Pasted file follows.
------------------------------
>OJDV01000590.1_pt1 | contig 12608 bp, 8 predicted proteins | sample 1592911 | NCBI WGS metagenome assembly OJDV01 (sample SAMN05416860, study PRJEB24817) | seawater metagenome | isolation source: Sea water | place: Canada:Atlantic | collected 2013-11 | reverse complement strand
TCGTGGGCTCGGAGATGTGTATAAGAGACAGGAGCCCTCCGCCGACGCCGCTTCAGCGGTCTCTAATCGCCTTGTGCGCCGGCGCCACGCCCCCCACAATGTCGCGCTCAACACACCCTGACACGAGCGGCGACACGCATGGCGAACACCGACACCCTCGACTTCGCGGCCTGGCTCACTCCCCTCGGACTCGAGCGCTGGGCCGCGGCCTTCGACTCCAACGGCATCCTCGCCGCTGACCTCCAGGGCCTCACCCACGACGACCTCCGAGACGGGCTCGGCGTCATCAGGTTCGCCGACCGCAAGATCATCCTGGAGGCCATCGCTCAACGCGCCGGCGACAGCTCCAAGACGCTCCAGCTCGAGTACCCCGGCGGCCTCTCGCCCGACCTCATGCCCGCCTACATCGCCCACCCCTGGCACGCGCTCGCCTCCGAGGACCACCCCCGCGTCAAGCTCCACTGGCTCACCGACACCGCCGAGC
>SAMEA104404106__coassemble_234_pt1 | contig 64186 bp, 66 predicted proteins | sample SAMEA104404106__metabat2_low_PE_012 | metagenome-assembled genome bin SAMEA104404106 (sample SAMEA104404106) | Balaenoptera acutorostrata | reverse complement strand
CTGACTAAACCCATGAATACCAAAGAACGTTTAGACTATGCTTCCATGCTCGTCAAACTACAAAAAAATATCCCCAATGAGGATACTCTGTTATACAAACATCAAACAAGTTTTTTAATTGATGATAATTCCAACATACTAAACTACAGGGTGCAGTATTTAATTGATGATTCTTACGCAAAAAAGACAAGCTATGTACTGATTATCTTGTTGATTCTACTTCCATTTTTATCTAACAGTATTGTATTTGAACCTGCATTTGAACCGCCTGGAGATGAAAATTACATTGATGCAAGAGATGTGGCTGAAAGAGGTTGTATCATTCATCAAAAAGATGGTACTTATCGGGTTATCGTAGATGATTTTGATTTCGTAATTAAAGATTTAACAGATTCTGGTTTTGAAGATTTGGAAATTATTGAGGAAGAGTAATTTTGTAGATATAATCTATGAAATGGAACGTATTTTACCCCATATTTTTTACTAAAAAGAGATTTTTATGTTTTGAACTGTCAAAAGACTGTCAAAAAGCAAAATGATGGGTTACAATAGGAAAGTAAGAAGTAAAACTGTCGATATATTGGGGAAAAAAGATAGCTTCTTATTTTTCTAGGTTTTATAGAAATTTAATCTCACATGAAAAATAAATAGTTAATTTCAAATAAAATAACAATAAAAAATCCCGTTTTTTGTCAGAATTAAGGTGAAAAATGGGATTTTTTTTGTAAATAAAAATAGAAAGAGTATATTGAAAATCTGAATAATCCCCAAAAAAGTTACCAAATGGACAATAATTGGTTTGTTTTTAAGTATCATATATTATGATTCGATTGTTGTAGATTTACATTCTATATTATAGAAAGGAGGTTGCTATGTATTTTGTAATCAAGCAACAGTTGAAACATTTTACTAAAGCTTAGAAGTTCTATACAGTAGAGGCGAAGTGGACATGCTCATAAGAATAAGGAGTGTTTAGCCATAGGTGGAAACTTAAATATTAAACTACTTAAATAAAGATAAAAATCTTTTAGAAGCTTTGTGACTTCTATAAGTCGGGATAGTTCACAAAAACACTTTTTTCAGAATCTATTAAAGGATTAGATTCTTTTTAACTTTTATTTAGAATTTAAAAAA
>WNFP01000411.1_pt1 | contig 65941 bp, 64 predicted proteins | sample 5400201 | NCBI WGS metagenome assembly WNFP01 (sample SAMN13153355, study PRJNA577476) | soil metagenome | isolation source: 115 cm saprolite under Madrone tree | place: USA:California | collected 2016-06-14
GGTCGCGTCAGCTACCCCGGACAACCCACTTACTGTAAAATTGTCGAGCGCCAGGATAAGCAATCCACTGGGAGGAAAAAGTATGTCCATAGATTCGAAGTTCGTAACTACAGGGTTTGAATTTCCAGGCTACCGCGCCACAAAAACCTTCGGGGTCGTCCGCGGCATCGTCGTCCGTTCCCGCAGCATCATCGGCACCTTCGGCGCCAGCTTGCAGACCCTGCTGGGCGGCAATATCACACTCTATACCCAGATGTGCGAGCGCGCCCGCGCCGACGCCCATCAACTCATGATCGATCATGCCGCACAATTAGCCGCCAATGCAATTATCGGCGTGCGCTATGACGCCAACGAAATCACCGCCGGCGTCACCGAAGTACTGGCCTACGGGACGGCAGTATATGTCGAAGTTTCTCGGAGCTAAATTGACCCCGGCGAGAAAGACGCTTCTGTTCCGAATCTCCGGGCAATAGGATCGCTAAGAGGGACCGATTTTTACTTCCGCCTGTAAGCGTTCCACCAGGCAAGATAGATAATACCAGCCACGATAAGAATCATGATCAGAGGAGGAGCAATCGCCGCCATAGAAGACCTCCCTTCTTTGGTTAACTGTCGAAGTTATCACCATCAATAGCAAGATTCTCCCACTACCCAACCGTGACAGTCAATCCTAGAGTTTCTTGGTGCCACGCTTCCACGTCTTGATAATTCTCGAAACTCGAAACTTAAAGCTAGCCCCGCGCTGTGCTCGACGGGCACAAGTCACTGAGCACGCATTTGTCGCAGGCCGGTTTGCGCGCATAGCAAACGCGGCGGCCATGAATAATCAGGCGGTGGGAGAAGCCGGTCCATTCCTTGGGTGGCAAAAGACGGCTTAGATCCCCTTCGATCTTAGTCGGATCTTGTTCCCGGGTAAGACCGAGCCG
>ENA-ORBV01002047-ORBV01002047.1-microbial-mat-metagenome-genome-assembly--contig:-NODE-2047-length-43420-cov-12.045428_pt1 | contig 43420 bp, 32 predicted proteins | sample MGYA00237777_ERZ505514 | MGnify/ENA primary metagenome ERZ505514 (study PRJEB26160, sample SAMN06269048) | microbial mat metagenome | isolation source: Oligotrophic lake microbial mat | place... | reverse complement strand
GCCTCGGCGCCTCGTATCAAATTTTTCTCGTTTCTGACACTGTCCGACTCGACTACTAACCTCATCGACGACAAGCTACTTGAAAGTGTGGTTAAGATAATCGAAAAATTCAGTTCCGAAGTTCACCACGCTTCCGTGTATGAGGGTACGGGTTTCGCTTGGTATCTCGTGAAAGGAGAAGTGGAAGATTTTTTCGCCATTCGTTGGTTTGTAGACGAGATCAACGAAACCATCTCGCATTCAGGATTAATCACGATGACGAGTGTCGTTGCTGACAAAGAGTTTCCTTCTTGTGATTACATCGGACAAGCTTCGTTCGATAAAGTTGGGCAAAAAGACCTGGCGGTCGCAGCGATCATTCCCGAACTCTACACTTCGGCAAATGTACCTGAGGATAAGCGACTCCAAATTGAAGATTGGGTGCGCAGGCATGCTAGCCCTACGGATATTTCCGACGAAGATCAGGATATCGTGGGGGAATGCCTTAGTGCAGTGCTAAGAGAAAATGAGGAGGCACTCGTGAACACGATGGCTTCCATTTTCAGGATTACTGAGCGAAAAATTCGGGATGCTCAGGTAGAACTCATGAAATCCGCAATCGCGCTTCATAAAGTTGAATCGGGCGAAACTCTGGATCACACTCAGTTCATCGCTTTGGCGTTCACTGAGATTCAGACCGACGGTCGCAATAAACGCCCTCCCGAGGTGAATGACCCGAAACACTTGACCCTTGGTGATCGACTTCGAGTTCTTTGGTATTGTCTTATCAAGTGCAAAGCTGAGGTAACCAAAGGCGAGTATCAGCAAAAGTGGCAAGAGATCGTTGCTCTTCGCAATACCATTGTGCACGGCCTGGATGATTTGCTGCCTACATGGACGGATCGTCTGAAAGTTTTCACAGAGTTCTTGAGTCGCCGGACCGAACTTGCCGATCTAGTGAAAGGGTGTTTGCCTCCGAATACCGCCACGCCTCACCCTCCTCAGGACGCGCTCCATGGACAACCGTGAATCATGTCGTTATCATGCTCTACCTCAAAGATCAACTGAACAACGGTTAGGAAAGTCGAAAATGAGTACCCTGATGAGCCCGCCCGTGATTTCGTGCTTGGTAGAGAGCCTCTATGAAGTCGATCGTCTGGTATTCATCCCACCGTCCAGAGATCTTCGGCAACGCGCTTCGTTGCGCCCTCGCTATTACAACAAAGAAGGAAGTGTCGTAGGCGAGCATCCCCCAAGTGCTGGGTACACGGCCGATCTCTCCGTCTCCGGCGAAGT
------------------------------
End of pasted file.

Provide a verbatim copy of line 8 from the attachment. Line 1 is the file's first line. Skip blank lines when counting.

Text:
GCCTCGGCGCCTCGTATCAAATTTTTCTCGTTTCTGACACTGTCCGACTCGACTACTAACCTCATCGACGACAAGCTACTTGAAAGTGTGGTTAAGATAATCGAAAAATTCAGTTCCGAAGTTCACCACGCTTCCGTGTATGAGGGTACGGGTTTCGCTTGGTATCTCGTGAAAGGAGAAGTGGAAGATTTTTTCGCCATTCGTTGGTTTGTAGACGAGATCAACGAAACCATCTCGCATTCAGGATTAATCACGATGACGAGTGTCGTTGCTGACAAAGAGTTTCCTTCTTGTGATTACATCGGACAAGCTTCGTTCGATAAAGTTGGGCAAAAAGACCTGGCGGTCGCAGCGATCATTCCCGAACTCTACACTTCGGCAAATGTACCTGAGGATAAGCGACTCCAAATTGAAGATTGGGTGCGCAGGCATGCTAGCCCTACGGATATTTCCGACGAAGATCAGGATATCGTGGGGGAATGCCTTAGTGCAGTGCTAAGAGAAAATGAGGAGGCACTCGTGAACACGATGGCTTCCATTTTCAGGATTACTGAGCGAAAAATTCGGGATGCTCAGGTAGAACTCATGAAATCCGCAATCGCGCTTCATAAAGTTGAATCGGGCGAAACTCTGGATCACACTCAGTTCATCGCTTTGGCGTTCACTGAGATTCAGACCGACGGTCGCAATAAACGCCCTCCCGAGGTGAATGACCCGAAACACTTGACCCTTGGTGATCGACTTCGAGTTCTTTGGTATTGTCTTATCAAGTGCAAAGCTGAGGTAACCAAAGGCGAGTATCAGCAAAAGTGGCAAGAGATCGTTGCTCTTCGCAATACCATTGTGCACGGCCTGGATGATTTGCTGCCTACATGGACGGATCGTCTGAAAGTTTTCACAGAGTTCTTGAGTCGCCGGACCGAACTTGCCGATCTAGTGAAAGGGTGTTTGCCTCCGAATACCGCCACGCCTCACCCTCCTCAGGACGCGCTCCATGGACAACCGTGAATCATGTCGTTATCATGCTCTACCTCAAAGATCAACTGAACAACGGTTAGGAAAGTCGAAAATGAGTACCCTGATGAGCCCGCCCGTGATTTCGTGCTTGGTAGAGAGCCTCTATGAAGTCGATCGTCTGGTATTCATCCCACCGTCCAGAGATCTTCGGCAACGCGCTTCGTTGCGCCCTCGCTATTACAACAAAGAAGGAAGTGTCGTAGGCGAGCATCCCCCAAGTGCTGGGTACACGGCCGATCTCTCCGTCTCCGGCGAAGT